When Kevin Durant goes to the bench after getting a series-shifting, you-must-be-joking fourth foul, I’m really bummed. Time for a thought experiment to distract me. Here it is: In what sense was Kevin Durant ever a college basketball player?
Durant, like me, went to the University of Texas. But Durant was only in Austin for one season, from 2006 to 2007. And he was required to be there1 thanks to the one-and-done rule implemented by the NBA that year. The result is that the connection I feel with Durant is more tenuous than the one I feel with, say, Ricky Williams. There has to be a better, more sophisticated way for an alum to process the one-and-done college career.
Or an Italian pro team
The high-minded reason for this: Anthony Davis, Michael Kidd-Gilchrist, and every one-and-doner deserves for this crucial-if-compulsory college season to be woven into their basketball DNA. The real reason: As a Longhorn, I want to take credit for the rings KD’s eventually going to win. So sue me.
The wonderful thing is that Durant came to Austin. The bad thing is he was there for five minutes. His entire highlight reel can be jammed into a single paragraph. A 20-point debut against Alcorn State. A double-overtime win against Texas A&M in which he traded haymakers with Acie Law like he was LeBron James. Four 37-point games. Two heartbreaking losses to Kansas (in which Durant scored 69 combined). The Wooden and Naismith Awards. A win over New Mexico State in the first round of the tourney. And that’s about it.
Since Durant jumped to the NBA, Texas coaches tell stories of him returning to his alma mater. He has crashed on an air mattress in a former teammate’s apartment; during the lockout, he stood under a hoop and rebounded for Longhorns players during shootarounds. But the best evidence that Durant left a mark on Austin is none of these things. It’s Baby Durant.
Russell Springmann, the spikey-haired Longhorns assistant who recruited Durant, had a son last year. In one of the great coups of modern manhood, he convinced his wife, Neissa, to name him Durant Springmann. I call Springmann to find out how he pulled it off.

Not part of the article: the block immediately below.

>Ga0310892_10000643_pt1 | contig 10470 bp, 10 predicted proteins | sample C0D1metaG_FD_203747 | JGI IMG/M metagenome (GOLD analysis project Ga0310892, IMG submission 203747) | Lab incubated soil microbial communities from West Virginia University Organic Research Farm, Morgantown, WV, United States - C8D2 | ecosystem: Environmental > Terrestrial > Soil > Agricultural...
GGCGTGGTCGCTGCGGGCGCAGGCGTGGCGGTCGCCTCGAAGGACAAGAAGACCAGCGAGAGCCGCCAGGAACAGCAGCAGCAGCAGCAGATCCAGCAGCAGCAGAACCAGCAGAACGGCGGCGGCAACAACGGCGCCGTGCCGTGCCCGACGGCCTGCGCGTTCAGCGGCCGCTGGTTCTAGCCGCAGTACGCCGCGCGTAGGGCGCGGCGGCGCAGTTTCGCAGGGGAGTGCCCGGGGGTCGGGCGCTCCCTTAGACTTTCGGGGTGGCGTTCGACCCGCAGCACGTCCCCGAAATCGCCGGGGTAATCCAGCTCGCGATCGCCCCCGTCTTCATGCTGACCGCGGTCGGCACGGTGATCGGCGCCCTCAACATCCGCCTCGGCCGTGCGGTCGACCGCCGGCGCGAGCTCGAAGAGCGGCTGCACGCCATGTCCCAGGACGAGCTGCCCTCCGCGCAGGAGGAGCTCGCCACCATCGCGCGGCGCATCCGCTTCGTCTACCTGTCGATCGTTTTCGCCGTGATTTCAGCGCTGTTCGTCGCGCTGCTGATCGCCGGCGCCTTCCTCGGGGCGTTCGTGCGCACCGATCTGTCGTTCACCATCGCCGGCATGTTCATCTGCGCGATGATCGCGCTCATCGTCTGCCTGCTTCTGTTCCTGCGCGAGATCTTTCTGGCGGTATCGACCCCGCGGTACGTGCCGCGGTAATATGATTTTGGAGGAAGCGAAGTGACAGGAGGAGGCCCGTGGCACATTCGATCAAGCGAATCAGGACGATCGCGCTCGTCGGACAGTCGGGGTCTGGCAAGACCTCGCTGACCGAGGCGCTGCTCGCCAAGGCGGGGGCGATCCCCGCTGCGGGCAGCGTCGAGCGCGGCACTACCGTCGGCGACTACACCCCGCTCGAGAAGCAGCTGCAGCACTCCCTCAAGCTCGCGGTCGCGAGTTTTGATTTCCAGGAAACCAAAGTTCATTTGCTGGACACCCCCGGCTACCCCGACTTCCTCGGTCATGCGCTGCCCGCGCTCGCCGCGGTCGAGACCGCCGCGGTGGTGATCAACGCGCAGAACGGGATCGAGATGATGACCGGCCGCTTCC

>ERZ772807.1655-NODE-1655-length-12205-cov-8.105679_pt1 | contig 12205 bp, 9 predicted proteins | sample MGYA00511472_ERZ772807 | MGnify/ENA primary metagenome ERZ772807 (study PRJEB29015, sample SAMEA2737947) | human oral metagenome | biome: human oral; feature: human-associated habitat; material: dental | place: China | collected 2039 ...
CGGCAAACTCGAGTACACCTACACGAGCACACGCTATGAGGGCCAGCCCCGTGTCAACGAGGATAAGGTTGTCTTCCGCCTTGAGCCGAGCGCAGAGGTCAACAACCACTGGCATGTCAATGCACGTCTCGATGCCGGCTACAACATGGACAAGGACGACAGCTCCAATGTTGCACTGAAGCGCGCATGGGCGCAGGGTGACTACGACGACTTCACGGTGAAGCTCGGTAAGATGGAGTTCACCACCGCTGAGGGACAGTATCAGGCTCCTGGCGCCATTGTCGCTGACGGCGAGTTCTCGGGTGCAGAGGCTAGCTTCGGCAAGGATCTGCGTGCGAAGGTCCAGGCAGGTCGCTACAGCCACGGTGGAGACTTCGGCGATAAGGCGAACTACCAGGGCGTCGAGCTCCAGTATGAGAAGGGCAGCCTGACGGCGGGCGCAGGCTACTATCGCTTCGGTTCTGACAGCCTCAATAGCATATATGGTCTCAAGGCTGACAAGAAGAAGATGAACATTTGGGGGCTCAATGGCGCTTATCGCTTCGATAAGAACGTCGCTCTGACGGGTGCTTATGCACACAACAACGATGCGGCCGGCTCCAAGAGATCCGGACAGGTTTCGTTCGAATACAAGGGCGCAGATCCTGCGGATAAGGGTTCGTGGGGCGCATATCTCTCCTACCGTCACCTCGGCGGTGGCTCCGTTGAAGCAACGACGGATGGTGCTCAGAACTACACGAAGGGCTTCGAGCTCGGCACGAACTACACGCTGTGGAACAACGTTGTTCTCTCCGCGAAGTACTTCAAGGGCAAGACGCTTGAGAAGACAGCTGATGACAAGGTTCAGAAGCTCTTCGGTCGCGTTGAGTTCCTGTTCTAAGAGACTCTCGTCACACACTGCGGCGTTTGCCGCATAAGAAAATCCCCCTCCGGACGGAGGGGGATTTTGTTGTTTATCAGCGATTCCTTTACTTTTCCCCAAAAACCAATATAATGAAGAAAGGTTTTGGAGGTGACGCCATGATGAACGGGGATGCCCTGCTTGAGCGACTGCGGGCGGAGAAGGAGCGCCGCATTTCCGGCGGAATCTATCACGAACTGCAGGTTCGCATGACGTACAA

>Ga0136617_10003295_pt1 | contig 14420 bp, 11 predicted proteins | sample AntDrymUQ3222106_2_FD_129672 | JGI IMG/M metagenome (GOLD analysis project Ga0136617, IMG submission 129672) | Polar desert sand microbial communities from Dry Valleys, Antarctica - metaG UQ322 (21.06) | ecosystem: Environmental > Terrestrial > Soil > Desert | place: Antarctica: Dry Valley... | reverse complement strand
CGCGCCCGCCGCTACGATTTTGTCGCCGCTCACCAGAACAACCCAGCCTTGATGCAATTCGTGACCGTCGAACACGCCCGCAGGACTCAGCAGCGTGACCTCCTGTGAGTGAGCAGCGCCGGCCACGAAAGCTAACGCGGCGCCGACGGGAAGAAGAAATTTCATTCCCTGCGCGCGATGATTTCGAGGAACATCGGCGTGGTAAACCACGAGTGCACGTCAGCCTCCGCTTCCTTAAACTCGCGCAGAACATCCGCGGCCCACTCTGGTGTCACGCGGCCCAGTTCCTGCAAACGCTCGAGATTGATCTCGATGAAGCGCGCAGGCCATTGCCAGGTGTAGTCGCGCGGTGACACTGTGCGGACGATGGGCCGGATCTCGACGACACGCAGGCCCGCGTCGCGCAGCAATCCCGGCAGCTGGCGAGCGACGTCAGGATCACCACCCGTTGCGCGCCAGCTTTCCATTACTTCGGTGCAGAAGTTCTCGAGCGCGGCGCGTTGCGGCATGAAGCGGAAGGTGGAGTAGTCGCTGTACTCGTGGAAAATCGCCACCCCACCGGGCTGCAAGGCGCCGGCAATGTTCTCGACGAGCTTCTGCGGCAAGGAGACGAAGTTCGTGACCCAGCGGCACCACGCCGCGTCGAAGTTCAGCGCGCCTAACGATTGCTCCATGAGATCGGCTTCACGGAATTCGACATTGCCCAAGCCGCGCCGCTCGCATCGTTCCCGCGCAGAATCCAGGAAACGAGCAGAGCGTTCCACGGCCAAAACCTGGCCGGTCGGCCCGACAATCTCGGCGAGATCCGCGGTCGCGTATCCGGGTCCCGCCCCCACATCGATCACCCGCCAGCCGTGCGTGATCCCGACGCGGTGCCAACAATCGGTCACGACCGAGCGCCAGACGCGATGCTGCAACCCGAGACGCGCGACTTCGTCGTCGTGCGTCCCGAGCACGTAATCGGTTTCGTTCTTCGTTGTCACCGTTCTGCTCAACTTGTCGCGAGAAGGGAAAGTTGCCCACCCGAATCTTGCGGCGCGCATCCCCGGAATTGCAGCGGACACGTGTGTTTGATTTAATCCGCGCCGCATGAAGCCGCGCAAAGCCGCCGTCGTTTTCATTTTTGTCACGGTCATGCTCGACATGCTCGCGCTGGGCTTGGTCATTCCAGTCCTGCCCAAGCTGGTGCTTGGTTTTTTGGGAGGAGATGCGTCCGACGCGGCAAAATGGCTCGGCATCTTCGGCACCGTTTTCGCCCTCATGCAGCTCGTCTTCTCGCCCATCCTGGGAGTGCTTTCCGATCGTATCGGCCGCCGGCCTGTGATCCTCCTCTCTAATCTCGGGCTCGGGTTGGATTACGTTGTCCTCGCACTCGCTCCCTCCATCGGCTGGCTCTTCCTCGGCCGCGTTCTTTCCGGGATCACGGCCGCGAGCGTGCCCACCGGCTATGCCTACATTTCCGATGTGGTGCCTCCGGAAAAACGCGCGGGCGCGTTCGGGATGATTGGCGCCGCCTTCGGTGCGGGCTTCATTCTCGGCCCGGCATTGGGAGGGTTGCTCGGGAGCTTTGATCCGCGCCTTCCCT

“I’m blessed to have a wife that is incredible,” Springmann begins. You say this right upfront if your spouse agrees to name your firstborn after a recruit.
“We’re watching Kevin play [in the NBA] one night,” Springmann continues. “We didn’t know we were having a boy or a girl. I don’t even know if my wife was pregnant yet. We were talking about baby names. I said, ‘Durant’s a cool name.’ She’s like, ‘Yeah, Durant’s a cool name.'”
Springmann discovered Durant — the basketball player — at a Delaware tournament called the War on the Shore. Durant stood about 6-foot-8. Springmann offered him a scholarship early, which is why Durant wound up in Austin and how the idea of Baby Durant began to, uh, germinate. Though Rick Barnes had produced other lottery picks — Chris Mihm, LaMarcus Aldridge, T.J. Ford — signing Durant was a Vince Young–level event for the program. A year after Durant was drafted, Texas announced plans to retire his no. 35 jersey.
“My wife’s family name is Brown, and she wanted to name a boy Brown,” Springmann tells me. “But I wasn’t a fan of that.” So Brown got crossed off the list. “I continued to throw names out. She never got off Durant.”
“Durant was born at 5:07 on a Sunday morning, January 16,” says Springmann. “I got ahold of Kevin’s mom, Wanda. I called her!” What’d you say to her? “I said, ‘There’s no other way to say this, but there’s another Durant in the world!'”